Clean coal technologies gain respect – We predict 2013 will be the year a new set of technologies will emerge aimed at capturing particulate and CO2 emissions from coal fired power plants and help clean coal technologies begin to overcome their negative positioning. The barrier to capturing coal emissions has been cost and power plant output penalties. Our research has identified encouraging new technologies without such drawbacks, and we think the world will begin to see them in 2013. China is expected to target domination of the clean coal equipment market, like it does already in many other cleantech equipment categories.

The internal combustion engine strikes back, putting EVs at risk – Important innovations quietly taking place in internal combustion engines (ICE) could further delay the timing of an all-electric vehicle future, we think. In 2013, unheard-of fuel economy innovations in ICEs will enter the market, including novel new natural gas conversion and heat exchange retrofits of existing engines aimed at dramatically lessening fuel needs. Some of these technologies, when combined, claim to be able to reduce fuel costs by 90%. That could push out the timing of EV adoption.

Cleantech adoption in mining – Notoriously conservative mining companies and their shareholders are starting to realize that the capital expenses of new clean technologies can be offset by reduced operating costs and the potential for new revenues. In 2013, we predict more adoption of cleantech innovation in mining, in areas such as tailings remediation, membrane-based water purification, sensors and telematics, route optimization software intended to lower fuel and equipment maintenance costs, and low water and power hydrometallurgical and other novel processes for mineral separation.

Big ag steps up and cleans up – We estimate that 2013 will be the year the world’s leading agricultural companies embrace new innovation in significant ways. Expect accelerated corporate investment, strategic partnership and agricultural M&A in 2013, as agricultural leaders race to meet consumer demand for cleaner, greener ways of producing food, having weathered intense consumer GMO-related and other backlash.

Want more rationale & data? Read our predictions for cleantech/greentech in 2013 in their entirety.

Agree? Disagree? Weigh in on our original article here.

Cleantech VC Etiquette

Being a venture capitalist is not easy.  Being a cleantech venture capitalist is especially not easy.

I remember Ira Ehrenpreis of Technology Partners, one of the deans of the cleantech VC community, commenting archly several years ago at one of the too-many cleantech investment conferences:  “We need a poster child for cleantech venture capital success.”  Well, generally speaking, we’re still waiting.

There aren’t that many cleantech venture capitalists.  You know who you are.  I know, or know of, most of you.  We need to work together, to help each other, achieve some good successes in cleantech venture financing, so as to improve the well-being of our sector.  This will be to our collective benefit.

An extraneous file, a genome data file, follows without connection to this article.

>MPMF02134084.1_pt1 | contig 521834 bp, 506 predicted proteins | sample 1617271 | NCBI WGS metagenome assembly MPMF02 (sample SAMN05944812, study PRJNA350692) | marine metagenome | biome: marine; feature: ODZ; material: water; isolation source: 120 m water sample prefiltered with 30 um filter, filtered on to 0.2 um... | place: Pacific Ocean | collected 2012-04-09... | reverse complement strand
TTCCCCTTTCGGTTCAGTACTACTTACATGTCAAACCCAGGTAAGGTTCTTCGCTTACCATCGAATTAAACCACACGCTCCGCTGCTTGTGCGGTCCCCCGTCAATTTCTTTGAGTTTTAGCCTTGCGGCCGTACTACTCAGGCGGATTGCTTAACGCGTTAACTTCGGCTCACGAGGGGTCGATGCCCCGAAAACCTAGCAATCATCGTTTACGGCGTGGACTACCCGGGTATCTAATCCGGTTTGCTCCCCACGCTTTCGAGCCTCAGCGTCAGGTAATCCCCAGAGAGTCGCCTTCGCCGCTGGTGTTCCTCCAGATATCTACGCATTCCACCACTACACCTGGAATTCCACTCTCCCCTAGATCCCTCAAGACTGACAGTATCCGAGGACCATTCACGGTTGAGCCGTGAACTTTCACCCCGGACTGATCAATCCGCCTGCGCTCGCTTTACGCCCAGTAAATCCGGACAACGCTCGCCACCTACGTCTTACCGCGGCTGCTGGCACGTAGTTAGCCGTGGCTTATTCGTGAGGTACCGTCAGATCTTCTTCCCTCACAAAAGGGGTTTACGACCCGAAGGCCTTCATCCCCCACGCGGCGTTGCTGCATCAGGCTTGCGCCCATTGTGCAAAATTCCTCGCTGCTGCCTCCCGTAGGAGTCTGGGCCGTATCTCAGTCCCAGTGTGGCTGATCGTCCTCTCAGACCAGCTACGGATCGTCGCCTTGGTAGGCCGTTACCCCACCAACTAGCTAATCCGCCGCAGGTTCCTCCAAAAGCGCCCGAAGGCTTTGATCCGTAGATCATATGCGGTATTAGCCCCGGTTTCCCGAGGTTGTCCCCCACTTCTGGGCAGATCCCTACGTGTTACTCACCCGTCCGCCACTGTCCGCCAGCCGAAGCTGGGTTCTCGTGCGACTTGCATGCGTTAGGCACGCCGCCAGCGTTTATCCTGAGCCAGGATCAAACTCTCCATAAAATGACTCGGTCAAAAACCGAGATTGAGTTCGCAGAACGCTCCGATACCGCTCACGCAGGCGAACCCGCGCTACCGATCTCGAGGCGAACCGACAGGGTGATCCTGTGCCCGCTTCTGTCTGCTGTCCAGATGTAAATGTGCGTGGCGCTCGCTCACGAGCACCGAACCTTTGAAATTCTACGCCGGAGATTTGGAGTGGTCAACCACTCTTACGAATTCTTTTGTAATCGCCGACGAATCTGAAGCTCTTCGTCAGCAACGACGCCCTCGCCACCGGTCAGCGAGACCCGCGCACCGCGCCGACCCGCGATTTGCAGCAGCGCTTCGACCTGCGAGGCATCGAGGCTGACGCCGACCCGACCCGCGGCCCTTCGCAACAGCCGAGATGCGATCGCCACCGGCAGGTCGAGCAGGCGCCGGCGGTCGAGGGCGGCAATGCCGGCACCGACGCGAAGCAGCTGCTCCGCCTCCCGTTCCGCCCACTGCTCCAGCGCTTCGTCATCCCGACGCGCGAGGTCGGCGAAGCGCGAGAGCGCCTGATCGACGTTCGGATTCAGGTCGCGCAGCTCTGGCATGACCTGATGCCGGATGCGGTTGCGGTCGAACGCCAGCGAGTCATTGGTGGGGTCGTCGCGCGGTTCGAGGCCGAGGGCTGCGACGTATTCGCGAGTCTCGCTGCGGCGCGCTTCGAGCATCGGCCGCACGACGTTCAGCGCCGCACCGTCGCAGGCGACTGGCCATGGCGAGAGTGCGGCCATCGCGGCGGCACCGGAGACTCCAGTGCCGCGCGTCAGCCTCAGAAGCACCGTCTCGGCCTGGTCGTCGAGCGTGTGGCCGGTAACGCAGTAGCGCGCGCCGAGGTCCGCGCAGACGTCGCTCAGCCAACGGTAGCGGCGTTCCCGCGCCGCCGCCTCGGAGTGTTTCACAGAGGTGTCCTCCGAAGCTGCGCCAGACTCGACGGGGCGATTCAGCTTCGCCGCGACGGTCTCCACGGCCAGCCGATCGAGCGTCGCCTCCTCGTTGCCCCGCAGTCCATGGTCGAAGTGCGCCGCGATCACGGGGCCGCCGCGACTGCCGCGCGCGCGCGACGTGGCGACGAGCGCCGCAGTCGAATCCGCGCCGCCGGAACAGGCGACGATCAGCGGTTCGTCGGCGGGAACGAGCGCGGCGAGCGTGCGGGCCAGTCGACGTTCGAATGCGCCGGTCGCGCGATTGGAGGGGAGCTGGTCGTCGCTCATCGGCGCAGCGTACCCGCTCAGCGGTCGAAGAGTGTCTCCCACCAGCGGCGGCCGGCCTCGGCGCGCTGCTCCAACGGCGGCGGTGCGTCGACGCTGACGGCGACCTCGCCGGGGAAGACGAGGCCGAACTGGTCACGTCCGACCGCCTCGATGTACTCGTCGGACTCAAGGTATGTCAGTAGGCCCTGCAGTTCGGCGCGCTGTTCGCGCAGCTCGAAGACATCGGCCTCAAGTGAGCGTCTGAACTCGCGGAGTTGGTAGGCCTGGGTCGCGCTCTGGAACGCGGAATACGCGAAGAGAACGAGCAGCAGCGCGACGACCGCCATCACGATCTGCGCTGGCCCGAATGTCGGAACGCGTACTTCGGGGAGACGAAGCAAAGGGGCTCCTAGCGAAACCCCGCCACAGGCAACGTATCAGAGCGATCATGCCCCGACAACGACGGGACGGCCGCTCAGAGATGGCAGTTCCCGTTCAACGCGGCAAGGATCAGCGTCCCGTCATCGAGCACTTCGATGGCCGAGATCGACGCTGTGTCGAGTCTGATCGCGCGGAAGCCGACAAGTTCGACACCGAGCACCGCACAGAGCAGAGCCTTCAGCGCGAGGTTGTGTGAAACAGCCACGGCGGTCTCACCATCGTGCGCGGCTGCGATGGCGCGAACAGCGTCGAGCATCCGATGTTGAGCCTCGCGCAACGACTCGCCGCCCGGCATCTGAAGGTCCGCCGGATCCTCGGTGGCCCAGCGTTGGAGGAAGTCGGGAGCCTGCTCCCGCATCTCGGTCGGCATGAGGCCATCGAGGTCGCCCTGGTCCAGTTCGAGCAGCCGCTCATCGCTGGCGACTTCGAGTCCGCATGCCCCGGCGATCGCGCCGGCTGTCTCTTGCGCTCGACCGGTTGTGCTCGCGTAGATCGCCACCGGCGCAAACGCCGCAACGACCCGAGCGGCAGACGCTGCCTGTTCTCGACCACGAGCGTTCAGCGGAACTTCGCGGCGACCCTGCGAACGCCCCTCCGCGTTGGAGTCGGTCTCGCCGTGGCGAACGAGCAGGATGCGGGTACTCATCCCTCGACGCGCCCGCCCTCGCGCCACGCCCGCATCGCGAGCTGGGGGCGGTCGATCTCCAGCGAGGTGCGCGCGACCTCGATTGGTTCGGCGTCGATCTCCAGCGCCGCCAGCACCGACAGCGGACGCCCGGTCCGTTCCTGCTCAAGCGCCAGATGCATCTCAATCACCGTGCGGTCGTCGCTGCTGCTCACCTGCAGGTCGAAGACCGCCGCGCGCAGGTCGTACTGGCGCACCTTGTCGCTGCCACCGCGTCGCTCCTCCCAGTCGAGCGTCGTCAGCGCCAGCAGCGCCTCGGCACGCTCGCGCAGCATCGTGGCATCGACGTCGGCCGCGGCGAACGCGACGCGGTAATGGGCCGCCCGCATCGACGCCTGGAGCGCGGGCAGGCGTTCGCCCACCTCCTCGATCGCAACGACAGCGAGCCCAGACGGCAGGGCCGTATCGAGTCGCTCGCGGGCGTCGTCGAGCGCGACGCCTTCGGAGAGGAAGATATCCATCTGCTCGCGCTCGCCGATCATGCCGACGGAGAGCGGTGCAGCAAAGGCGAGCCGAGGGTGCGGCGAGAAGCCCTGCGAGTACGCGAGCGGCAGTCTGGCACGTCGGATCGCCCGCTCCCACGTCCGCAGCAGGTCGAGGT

So, I write a simple plea to my fellow cleantech VC practicioners:  can you at least respond to emails?

I’ve worked on both sides of the cleantech venture finance table — both in trying to raise capital for ventures, and in making investments in ventures — for nearly 15 years.  And, I submit that the courtesy of most investors in the cleantech space is pretty appalling.

Too frequently, when I send an email to an investor claiming to be interested in cleantech deals, inquiring if they potentially would consider looking seriously at one of the deals with which I’m involved, I encounter deafening radio silence.  Nothing.  Not a peep.  As if my message went into a black hole.

Of course, most of these investors probably want to say “No, thank you,” and don’t want to take the time to respond or the effort to come up with a gentle gracious turn-down.  But, really, how hard is it to reply?  I would appreciate some kind of an indication to my emails, to at least ensure that you received the email (i.e., I’ve got the right address), and maybe get some useful feedback.

Not to pat myself on the back inordinately, but I try damn hard to be responsive and make useful suggestions to anyone who sends an email to me seeking financing, in the aim of building goodwill and helping the sector as a whole.  You might even call it trying to foster good karma.

Look, I’ll make it easy for you:  here’s a generic email response that you may feel free to use.


Dear Richard,

Thanks for your email regarding [venture name].  I appreciate you thinking of us.  Unfortunately, we are not in a position to consider an investment, because [choose one or more of the following]:

a)  It’s too small

b)  It’s too big

c)  It’s too early

d)  It’s too late

e)  It’s geographically inconvenient for us

f)  We have a competing investment in this space

g)  We’ve had a similar investment before that didn’t work out well and thus are not attracted to this space

h)  We’re in-between funds and don’t have capital to deploy at present (bonus points for candor!)

You might consider contacting [insert cleantech VC name/firm here], as he/she/they might find this opportunity to fit nicely into their sweet-spot.  Good luck!


See, that wasn’t that hard, was it?

A Cleantech State of the Union

With October now upon us, data providers are beginning to issue their preliminary analyses of cleantech investment in the third quarter of 2012 that just closed. This quarter, the Clean Energy pipeline service of London’s VBResearch is the first to weigh in, counting cleantech venture capital & private equity investment (excluding buyouts) as approximately $1.7 billion.